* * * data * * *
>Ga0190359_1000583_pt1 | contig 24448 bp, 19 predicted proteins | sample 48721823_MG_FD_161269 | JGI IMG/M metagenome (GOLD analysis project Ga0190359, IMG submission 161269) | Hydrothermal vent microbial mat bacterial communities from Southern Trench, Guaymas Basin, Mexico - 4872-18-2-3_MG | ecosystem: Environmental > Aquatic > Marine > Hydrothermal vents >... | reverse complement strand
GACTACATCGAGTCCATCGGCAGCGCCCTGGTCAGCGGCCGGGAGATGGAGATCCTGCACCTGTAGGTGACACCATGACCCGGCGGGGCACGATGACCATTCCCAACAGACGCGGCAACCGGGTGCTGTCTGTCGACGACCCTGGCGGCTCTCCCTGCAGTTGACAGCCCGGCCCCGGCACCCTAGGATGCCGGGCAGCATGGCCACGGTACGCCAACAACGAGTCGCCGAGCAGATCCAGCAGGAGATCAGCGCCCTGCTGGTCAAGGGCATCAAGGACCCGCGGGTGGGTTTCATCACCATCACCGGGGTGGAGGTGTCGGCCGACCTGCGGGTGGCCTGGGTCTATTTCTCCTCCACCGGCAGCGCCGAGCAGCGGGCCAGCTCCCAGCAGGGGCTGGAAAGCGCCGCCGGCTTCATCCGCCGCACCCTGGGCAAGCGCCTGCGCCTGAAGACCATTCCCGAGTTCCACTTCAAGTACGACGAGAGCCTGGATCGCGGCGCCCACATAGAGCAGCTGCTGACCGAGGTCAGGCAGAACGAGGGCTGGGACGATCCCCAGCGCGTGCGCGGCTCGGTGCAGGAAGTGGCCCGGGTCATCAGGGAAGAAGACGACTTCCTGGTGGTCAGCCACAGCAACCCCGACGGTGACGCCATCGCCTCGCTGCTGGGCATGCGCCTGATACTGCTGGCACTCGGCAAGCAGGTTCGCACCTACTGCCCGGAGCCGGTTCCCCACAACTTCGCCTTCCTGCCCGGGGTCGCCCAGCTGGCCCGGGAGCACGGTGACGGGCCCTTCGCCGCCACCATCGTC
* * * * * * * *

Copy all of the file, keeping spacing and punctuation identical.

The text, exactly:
>Ga0190359_1000583_pt1 | contig 24448 bp, 19 predicted proteins | sample 48721823_MG_FD_161269 | JGI IMG/M metagenome (GOLD analysis project Ga0190359, IMG submission 161269) | Hydrothermal vent microbial mat bacterial communities from Southern Trench, Guaymas Basin, Mexico - 4872-18-2-3_MG | ecosystem: Environmental > Aquatic > Marine > Hydrothermal vents >... | reverse complement strand
GACTACATCGAGTCCATCGGCAGCGCCCTGGTCAGCGGCCGGGAGATGGAGATCCTGCACCTGTAGGTGACACCATGACCCGGCGGGGCACGATGACCATTCCCAACAGACGCGGCAACCGGGTGCTGTCTGTCGACGACCCTGGCGGCTCTCCCTGCAGTTGACAGCCCGGCCCCGGCACCCTAGGATGCCGGGCAGCATGGCCACGGTACGCCAACAACGAGTCGCCGAGCAGATCCAGCAGGAGATCAGCGCCCTGCTGGTCAAGGGCATCAAGGACCCGCGGGTGGGTTTCATCACCATCACCGGGGTGGAGGTGTCGGCCGACCTGCGGGTGGCCTGGGTCTATTTCTCCTCCACCGGCAGCGCCGAGCAGCGGGCCAGCTCCCAGCAGGGGCTGGAAAGCGCCGCCGGCTTCATCCGCCGCACCCTGGGCAAGCGCCTGCGCCTGAAGACCATTCCCGAGTTCCACTTCAAGTACGACGAGAGCCTGGATCGCGGCGCCCACATAGAGCAGCTGCTGACCGAGGTCAGGCAGAACGAGGGCTGGGACGATCCCCAGCGCGTGCGCGGCTCGGTGCAGGAAGTGGCCCGGGTCATCAGGGAAGAAGACGACTTCCTGGTGGTCAGCCACAGCAACCCCGACGGTGACGCCATCGCCTCGCTGCTGGGCATGCGCCTGATACTGCTGGCACTCGGCAAGCAGGTTCGCACCTACTGCCCGGAGCCGGTTCCCCACAACTTCGCCTTCCTGCCCGGGGTCGCCCAGCTGGCCCGGGAGCACGGTGACGGGCCCTTCGCCGCCACCATCGTC